6. The trend team must be interactive. 

As it is, everyone doing trend watch appears to pitching what they have at the website, and rarely is there any evidence that they are interacting with one another.  This team should be dividing the labor and then working with one another in order to spot the trends across trends.  This is an enormous value ad.  If we have the same trend at work in different sectors, we have the possibility of a systematic and more lasting shift.

7.  The trend team should offer "big picture" observations.

As it is, we are getting a land slide of possibilities each day, which I have to say merely increases my conviction that the very possibility of pattern recognition has been elipsed.  This is not helping!  This is hurting!  So we need something more than first order observations.  We need something more thoughtful and aggregating.  We need trend watchers talking to one another, and then we need a "meta-trend" team (sorry) aggegrating and a meta-meta-team agggregating still further.  We need to give "observations" an opportunity to scale up to "insight" and insight an opportunity to scale up to "conclusion."   

8.  The trend team should be generative.

Piers Fawkes recently had a revelation at PSFK here.  A piece of the future came winging its way out of all that trend watching, and he served it up.  Now pattern recognition becomes idea generation.  This turns out to be a really good idea, using the phone as a wand to direct media content to the nearest medium.  Trend watchers should be trend generators.

9.  The trend team should be making predictions.

The people in the capital markets routinely go back and try to determine where they went wrong.  They scrutinize their assumptions.  They ferret out the error.  Unless we wish trend watching to be one big cocktail party in which everyone merely shouts opinions at one another, something more substantial is called for.

10.  The trend team must be fully and soberingly disclosing of their talents.

As it is, the trend watching websites are shamelessly self promoting.   Let’s be a little more like a great big consulting company.  What I don’t want to read is something like this:

Michael Tchong’s father was born in Canton, China. His family name means “bell” in Chinese. No wonder Michael’s entire career has been focused on making things “clear as a bell.”

References

Trend Hunter here.

Michael Tchong here

PSFK.com here.

Acknowledgments

Thanks to Saminather, Nichola.  Moving Online: The New Trend in Trend Spotting.  Columbia News Services  and to PFSK for spotting and posting the article here.

Conflicts of interest

PSFK cross links to this blog.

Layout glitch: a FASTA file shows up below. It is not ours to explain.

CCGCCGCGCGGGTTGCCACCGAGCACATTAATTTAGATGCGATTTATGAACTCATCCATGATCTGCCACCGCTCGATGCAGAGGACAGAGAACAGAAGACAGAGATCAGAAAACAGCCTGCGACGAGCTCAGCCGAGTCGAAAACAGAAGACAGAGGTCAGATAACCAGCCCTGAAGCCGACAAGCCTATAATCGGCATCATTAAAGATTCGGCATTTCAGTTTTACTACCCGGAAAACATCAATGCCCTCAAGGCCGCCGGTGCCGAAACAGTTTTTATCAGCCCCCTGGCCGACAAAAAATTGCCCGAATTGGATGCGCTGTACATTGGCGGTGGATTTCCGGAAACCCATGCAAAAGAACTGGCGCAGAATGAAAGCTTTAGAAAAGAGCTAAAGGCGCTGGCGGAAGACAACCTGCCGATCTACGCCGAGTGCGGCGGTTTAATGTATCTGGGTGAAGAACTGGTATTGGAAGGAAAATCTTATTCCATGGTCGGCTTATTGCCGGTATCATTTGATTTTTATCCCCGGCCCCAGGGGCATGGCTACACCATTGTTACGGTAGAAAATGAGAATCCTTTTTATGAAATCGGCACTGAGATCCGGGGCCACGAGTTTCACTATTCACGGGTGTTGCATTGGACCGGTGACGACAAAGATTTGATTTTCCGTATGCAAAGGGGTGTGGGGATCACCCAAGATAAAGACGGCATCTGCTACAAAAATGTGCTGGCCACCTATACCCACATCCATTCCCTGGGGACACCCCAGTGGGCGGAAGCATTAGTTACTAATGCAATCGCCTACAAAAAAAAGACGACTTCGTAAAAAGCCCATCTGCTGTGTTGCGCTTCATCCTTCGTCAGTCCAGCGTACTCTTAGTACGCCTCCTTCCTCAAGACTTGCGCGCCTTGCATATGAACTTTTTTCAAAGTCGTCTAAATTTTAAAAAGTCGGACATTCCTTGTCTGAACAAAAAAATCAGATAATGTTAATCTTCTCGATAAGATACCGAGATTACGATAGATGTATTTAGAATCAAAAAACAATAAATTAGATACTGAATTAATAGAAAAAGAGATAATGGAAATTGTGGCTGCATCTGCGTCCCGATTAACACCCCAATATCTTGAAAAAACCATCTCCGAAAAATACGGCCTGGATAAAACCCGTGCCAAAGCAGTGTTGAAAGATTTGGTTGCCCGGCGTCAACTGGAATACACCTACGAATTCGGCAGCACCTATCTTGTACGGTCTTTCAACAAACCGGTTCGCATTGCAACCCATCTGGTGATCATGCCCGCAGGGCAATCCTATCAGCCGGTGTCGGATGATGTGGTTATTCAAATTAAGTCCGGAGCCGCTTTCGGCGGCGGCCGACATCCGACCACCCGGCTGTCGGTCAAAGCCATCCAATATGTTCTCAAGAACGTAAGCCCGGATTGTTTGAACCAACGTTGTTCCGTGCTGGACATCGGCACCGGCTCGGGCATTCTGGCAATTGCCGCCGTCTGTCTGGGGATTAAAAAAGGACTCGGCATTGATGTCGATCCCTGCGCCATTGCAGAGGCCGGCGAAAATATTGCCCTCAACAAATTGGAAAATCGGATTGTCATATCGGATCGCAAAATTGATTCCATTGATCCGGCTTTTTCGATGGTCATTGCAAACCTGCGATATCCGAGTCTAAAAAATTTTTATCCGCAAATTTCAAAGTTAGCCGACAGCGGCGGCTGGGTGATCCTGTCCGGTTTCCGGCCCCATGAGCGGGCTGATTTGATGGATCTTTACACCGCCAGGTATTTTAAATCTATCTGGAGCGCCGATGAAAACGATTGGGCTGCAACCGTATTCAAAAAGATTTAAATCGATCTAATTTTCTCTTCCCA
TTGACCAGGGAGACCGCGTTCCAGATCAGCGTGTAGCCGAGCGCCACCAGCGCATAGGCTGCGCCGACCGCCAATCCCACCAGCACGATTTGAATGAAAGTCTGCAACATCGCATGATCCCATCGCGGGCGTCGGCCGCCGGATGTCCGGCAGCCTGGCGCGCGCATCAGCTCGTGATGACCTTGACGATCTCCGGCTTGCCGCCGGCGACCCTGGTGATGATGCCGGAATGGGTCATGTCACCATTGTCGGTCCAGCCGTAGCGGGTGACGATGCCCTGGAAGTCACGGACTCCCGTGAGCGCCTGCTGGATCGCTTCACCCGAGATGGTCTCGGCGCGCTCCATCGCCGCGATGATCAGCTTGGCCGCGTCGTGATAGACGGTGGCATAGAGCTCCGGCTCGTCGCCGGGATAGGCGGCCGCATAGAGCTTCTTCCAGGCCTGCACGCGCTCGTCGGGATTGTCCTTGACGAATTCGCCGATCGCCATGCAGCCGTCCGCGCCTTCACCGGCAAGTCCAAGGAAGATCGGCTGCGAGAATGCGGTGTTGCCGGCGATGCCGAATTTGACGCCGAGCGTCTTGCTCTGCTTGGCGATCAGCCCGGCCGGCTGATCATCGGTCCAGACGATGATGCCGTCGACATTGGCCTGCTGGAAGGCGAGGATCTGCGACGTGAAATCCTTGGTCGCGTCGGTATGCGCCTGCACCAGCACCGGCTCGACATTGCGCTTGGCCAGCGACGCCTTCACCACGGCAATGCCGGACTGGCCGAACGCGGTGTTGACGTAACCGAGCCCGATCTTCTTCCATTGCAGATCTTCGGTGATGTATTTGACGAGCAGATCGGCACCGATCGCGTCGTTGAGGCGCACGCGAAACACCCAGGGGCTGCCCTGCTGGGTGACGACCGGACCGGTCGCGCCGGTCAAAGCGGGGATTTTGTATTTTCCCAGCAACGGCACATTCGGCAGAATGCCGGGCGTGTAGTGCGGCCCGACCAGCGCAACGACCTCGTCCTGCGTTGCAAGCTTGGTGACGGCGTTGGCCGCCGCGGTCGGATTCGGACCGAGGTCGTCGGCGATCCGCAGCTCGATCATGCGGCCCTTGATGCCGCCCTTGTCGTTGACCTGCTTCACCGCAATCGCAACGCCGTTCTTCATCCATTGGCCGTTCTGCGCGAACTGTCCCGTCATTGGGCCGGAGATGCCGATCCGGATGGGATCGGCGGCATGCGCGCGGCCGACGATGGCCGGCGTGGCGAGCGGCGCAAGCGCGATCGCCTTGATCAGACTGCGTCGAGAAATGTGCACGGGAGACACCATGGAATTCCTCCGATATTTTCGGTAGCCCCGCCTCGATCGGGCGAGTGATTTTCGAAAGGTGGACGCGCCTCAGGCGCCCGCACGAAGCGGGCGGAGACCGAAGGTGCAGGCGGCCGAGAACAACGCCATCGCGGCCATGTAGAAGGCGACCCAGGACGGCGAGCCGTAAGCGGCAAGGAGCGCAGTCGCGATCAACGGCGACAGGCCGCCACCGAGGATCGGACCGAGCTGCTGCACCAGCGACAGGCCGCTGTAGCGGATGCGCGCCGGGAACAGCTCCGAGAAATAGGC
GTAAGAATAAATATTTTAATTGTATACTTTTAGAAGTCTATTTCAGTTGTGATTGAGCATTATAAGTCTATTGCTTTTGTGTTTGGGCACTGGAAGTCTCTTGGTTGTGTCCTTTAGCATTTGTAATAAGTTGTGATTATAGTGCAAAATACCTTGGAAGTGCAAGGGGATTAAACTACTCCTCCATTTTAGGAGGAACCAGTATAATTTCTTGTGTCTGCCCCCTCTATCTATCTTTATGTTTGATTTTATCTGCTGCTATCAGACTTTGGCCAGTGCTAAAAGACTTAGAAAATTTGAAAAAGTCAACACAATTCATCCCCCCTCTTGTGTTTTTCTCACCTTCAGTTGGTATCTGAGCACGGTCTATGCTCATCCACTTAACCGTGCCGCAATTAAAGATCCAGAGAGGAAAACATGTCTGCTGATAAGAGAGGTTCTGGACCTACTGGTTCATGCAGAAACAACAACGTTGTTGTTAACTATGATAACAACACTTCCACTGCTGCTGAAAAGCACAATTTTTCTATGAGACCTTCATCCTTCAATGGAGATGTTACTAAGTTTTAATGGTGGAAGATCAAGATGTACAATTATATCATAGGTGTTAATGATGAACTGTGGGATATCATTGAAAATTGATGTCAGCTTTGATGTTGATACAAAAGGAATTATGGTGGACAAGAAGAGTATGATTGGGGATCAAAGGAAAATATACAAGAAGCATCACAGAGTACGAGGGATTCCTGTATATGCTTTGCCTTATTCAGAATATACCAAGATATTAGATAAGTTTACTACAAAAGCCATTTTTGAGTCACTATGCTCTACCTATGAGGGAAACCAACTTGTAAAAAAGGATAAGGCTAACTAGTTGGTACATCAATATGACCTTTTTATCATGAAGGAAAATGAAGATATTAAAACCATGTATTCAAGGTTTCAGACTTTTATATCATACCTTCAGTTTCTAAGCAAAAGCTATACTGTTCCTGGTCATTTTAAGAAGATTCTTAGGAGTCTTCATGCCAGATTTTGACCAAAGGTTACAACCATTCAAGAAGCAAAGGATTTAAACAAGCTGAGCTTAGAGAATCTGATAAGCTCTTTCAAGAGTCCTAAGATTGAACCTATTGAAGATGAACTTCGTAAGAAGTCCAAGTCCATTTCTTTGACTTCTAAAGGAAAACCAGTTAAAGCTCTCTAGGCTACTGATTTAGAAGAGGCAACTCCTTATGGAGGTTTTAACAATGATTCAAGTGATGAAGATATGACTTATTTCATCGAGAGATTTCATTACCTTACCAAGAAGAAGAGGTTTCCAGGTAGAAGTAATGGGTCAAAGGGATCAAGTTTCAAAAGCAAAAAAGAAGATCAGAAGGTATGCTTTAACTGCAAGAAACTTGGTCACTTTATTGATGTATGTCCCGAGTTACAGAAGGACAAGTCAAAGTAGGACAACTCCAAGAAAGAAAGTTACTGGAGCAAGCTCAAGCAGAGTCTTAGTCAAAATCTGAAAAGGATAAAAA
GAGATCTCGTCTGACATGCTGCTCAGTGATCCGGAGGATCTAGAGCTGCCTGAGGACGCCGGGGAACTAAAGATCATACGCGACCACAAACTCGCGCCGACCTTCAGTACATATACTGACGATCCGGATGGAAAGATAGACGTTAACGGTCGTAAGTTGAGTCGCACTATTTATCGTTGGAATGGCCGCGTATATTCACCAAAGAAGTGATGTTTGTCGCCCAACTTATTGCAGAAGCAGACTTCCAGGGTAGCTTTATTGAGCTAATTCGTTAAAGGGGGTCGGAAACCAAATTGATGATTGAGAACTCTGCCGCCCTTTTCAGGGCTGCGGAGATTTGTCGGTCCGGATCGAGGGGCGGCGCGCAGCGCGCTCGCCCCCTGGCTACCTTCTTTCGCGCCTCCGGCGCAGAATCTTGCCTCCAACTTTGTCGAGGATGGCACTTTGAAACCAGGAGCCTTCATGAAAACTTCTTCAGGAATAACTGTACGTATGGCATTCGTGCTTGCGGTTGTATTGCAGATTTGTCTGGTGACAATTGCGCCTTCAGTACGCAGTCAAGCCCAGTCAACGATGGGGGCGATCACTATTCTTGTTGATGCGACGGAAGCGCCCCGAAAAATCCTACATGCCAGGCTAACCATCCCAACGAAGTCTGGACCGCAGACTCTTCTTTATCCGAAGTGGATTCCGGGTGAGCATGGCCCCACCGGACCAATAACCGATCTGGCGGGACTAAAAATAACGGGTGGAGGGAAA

12 thoughts on “Trend watching: 10 rules

  1. Grant

    Tom, thanks, I realize that I left out the most striking indicator that someone is doing cool hunting instead of trend watching. They never admit to not knowing about a new trend. (They just nod nonchalantly and scurry away to google it.) I prefer the way the capital markets people do it. When someone makes a claim, everyone is entitled to quiz them closely, and the claimer is obliged to offer compelling evidence and argument. Thanks, Grant

  2. Auto

    trendmongering in the capital markets requires evidence because it is often something a zero-sum game for the players — if we accept your idea — we invest in it — we can’t accept mine.

    trendspotting, as i understand it, has less of an either-or quality. they might all be correct or none might be correct. but rarely does one hot new trend being correct imply that another hot new trend is wrong (or at least require it be rejected).

  3. Grant

    Auto, great point, but I think there really is a share-of-mind competition going on, at least between the big trends (or trends vs., say, fads). Furthermore, for intellectual purposes, trend watching is now practiced with a kind of sprezzatura rule in place. You want to let slip that x is the new thing. The more casually you do this, the better. The less information you supply the better. This has a withering effect on challenging questions. If you have just named the next new band, when I ask you to substantiate the claim, I effectively declare myself out of the loop and someone who suffers a cool deficit. In effect, I demote myself in the larger scheme of things by asking for clarification or substantiation. Let’s make room in every cool conversation for a little question: “Oh, that’s interesting, why do you say that?” Thanks, Grant